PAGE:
What’s in the news?
Development of scientific temper and spirit of enquiry by education is important and right to education is more than a right, said former Chief Justice Dipak Misra while addressing a webinar conducted by the Delhi Metropolitan Education (DME) Law School, Noida.
- Originally Part IV of Indian Constitution under Article 45 provided that the State will endeavour to provide free and compulsory education for all children until they complete the age of fourteen years. However, being a directive principle, it was not enforceable by the courts.
- The 86 th amendment to the constitution of India in 2002, provided Right to Education as a fundamental right in part-III of the Constitution and inserted Article 21A which made Right to Education a fundamental right for children between 6-14 years and also provided of legislation which was enacted in the form of Right to Education Act 2009.
- Article 21 A makes only elementary education a Fundamental Right and not higher or professional education.
- The amendment changed the subject matter of Article 45 in directive principles. It now reads–‘The state shall endeavour to provide early childhood care and education for all children until they complete the age of six years.’
- It also added a new fundamental duty under Article 51A that reads–‘It shall be the duty of every citizen of India to provide opportunities for education to his child or ward between the age of six and fourteen years’.
About RTE Act 2009
The RTE Act provides for the following :
- Right of children to free and compulsory education till completion of elementary education in a neighbourhood school.
- Elementary education refers to the education imparted from first class to eighth class in schools. Medium of instruction shall be the child’s mother tongue.
- It clarifies that ‘compulsory education’ means obligation for the government to provide free (‘Free’ means that no child shall be liable to pay any kind of fee or charges or expenses which may prevent him or her from pursuing and completing elementary education) elementary education and ensure compulsory admission, attendance and completion of elementary education to every child in the six to fourteen age group.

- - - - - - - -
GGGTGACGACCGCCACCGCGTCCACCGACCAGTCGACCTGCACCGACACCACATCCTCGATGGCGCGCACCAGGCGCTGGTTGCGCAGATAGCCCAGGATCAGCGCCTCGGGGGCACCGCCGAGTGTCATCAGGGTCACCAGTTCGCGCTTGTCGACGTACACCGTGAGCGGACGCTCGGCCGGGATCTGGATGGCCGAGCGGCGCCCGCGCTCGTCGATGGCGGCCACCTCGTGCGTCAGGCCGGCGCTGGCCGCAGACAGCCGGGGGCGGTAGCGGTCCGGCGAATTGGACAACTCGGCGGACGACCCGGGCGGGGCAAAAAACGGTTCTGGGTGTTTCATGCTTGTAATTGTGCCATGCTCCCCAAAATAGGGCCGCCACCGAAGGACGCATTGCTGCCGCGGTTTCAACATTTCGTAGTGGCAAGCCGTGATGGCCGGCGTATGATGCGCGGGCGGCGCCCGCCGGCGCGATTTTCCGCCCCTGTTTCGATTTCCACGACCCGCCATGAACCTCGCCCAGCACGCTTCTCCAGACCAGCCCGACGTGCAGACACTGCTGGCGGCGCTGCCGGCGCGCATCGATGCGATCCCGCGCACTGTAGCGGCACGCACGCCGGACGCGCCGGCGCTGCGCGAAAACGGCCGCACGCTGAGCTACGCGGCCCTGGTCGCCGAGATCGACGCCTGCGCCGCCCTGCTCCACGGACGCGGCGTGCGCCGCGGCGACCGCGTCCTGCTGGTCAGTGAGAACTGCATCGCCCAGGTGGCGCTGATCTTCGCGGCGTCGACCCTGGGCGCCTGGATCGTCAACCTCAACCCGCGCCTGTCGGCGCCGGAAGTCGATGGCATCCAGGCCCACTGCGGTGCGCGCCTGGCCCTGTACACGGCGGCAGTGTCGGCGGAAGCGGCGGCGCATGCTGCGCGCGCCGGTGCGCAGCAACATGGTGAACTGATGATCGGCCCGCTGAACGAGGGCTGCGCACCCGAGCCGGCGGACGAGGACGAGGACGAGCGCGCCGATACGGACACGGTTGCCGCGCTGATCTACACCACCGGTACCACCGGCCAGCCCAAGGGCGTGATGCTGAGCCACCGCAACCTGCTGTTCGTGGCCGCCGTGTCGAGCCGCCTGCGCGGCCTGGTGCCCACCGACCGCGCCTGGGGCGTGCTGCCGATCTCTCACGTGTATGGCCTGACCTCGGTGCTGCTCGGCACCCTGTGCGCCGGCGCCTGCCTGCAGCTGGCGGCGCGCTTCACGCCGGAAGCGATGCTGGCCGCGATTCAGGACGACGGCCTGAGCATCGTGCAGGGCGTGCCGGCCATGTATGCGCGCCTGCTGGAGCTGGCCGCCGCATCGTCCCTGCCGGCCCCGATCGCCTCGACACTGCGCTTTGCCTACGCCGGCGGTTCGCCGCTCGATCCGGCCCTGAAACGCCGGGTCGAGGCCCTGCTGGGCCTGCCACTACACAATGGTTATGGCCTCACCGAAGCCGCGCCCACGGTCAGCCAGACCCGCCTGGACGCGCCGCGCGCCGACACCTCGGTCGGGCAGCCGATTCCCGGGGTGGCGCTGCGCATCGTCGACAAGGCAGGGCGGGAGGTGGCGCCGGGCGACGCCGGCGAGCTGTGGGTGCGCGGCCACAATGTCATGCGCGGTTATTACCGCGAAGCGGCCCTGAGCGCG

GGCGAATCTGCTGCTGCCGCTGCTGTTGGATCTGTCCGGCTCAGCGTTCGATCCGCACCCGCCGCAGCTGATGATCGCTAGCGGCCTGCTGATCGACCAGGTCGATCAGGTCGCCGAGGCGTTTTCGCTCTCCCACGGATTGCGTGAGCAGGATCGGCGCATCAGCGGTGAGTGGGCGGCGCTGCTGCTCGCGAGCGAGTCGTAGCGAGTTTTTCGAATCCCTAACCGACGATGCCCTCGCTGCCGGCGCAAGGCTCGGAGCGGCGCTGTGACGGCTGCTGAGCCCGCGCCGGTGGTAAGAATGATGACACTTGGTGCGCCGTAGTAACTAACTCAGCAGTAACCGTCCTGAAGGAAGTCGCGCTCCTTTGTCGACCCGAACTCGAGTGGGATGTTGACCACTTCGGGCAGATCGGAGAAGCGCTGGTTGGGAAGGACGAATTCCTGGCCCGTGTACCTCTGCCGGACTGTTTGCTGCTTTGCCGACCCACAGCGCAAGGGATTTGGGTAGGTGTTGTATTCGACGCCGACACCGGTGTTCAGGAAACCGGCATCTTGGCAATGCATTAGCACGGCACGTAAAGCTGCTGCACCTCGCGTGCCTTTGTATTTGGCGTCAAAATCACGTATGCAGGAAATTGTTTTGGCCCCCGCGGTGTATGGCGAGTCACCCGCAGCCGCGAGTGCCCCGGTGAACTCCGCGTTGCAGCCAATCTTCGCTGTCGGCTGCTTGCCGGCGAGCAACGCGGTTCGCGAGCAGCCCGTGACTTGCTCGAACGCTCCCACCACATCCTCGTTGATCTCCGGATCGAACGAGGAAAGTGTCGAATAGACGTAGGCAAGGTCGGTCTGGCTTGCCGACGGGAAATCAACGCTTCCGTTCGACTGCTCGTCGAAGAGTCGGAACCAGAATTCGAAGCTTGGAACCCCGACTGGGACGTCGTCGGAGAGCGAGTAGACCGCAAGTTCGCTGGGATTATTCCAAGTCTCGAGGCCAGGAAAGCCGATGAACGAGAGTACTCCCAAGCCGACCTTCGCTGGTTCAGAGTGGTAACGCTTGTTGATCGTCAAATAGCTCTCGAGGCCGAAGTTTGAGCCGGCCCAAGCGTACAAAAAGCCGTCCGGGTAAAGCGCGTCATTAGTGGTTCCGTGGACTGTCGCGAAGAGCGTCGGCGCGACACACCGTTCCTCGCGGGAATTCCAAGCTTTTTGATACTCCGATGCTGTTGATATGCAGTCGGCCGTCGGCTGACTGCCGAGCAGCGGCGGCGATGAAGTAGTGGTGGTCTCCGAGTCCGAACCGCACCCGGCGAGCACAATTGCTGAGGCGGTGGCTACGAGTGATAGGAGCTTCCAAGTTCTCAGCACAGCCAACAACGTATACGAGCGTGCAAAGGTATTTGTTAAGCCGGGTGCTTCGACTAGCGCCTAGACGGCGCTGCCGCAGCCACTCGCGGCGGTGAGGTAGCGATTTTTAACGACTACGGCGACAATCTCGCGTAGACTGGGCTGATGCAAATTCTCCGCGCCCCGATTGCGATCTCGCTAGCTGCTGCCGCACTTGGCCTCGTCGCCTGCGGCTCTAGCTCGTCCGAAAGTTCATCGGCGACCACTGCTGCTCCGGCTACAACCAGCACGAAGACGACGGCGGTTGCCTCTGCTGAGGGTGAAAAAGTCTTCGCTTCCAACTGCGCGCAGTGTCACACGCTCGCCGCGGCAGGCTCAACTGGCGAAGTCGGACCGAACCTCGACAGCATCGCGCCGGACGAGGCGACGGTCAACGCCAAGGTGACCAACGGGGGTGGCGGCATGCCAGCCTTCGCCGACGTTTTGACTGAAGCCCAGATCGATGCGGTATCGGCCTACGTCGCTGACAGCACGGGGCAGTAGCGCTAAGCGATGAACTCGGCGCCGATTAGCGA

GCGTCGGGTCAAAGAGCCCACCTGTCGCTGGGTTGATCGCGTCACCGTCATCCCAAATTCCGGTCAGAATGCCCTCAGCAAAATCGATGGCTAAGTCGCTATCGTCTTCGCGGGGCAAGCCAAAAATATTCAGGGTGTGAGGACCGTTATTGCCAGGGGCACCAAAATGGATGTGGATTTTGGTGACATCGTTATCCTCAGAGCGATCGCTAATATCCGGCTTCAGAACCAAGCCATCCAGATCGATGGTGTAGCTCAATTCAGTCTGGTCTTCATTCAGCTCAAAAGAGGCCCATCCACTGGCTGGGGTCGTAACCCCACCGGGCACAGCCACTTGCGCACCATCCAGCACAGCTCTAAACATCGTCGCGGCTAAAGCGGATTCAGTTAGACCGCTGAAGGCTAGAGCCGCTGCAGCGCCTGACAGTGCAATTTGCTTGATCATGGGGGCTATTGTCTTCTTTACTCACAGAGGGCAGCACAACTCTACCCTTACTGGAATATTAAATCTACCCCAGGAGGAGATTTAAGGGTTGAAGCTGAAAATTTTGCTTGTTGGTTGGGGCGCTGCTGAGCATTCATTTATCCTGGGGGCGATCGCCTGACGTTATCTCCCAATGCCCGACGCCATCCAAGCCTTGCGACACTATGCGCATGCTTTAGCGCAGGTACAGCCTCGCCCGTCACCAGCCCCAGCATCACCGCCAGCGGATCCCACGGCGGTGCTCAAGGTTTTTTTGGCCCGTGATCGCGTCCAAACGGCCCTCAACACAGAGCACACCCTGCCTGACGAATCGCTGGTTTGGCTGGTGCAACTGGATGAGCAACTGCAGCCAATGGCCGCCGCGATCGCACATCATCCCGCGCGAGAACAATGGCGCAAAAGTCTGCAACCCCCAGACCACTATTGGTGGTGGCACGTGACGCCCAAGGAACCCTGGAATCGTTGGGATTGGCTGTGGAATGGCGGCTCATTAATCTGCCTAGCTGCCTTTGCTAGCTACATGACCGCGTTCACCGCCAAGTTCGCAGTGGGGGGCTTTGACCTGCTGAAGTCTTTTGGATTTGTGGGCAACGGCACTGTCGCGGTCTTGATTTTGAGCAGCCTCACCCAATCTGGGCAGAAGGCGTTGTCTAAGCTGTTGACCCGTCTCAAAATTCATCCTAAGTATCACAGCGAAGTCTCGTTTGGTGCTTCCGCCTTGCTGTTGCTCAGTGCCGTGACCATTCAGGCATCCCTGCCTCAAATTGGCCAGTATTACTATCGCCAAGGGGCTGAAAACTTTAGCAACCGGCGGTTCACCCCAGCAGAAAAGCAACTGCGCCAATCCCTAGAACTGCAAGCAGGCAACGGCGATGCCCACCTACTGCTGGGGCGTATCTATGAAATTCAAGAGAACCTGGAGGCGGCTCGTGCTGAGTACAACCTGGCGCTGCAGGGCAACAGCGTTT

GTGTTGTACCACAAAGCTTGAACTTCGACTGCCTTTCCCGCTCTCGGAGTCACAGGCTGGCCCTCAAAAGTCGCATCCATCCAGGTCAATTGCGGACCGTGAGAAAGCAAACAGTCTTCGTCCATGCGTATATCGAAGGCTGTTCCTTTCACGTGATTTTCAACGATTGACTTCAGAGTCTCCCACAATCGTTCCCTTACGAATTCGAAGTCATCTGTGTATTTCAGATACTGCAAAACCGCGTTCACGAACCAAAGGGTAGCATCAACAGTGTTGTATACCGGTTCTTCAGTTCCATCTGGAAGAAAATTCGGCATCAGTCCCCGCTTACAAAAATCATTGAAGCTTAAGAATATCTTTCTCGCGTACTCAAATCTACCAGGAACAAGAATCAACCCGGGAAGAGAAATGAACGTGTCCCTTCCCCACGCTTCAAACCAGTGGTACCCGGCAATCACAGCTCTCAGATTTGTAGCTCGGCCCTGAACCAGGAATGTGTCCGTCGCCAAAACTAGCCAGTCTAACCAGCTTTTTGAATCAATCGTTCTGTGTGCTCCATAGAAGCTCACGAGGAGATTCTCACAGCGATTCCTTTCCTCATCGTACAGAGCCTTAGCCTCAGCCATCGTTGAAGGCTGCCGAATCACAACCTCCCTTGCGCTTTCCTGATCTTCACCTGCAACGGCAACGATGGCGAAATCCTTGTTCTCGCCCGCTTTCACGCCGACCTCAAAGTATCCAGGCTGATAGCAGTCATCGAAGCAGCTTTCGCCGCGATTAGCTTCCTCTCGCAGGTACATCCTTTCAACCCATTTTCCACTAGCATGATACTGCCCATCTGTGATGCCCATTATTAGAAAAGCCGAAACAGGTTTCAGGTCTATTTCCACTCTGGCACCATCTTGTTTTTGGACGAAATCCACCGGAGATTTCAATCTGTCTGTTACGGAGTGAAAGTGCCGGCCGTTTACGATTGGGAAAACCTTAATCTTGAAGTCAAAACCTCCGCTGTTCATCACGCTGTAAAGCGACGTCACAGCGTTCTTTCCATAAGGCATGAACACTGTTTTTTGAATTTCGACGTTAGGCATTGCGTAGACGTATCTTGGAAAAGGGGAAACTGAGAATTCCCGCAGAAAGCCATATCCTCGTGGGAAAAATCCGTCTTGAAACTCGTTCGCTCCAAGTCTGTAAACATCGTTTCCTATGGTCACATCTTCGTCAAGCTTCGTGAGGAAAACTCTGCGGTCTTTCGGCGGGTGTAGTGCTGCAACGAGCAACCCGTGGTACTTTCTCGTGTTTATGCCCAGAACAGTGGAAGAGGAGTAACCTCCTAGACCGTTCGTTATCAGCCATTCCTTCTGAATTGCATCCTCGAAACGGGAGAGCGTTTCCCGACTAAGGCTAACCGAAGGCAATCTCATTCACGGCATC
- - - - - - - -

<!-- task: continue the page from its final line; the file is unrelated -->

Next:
- It makes provisions for a non-admitted child to be admitted to an age appropriate class.
- The government schools shall provide free education to all the children and the schools will be managed by School Management Committees (SMC).
- Private schools shall admit at least 25% of the children from disadvantaged sections of the society (including SCs and STs , Socially Backward Class and Differently abled) in their schools without any fee.
- The National Commission for Elementary Education shall be constituted to monitor all aspects of elementary education including quality.
- The Right to Education Act 2009 prohibits all kinds of physical punishment and mental harassment, discrimination based on gender, caste, class and religion, screening procedures for admission of children capitation fee, private tuition centres, and functioning of unrecognised schools.
- It lays down the norms and standards relating to Pupil Teacher Ratios (PTRs), buildings and infrastructure, school-working days, teacher-working hours.
- The Central Government and the State Governments shall have concurrent responsibility for providing funds for imparting free and compulsory elementary education to children.
Challenges of Right to Education Act, 2009
- The Act allows the age group for which Right to Education is from 6 to 14 years of age only and leaves out 0-6 years and 14-18 years.
- The Enrolment ratio of girls is still low and the ratio of dropouts are more. Therefore counseling of parents and community leaders are critical to retain girls in schools, a fact that is not covered in the Act.
- There is no focus on quality of learning, as shown by multiple Annual Status of Education Report (ASER) reports, thus RTE Act appears to be mostly input oriented. Learning outcomes declined during the years that followed the legislation.
- Lack of teachers affect the pupil-teacher ratio mandated by RTE which in turn affects the quality of teaching .
- Though the RTE Act has its own flaws , it is now crucial for the Government, NGOs and the policy makers to work united in the post covid times.
- Initiatives like Swayam (one integrated platform and portal for online courses), Swayam Prabha (provides 32 High Quality Educational Channels through DTH across the length and breadth of the country on 24X7 basis) should be encouraged.
- The urban rural digital gap should be addressed and availability of internet should be ensured. Programmes like BharatNet Project (To connect all the 2,50,000 Gram panchayats in the country and provide 100 Mbps connectivity to all gram panchayats) should be encouraged.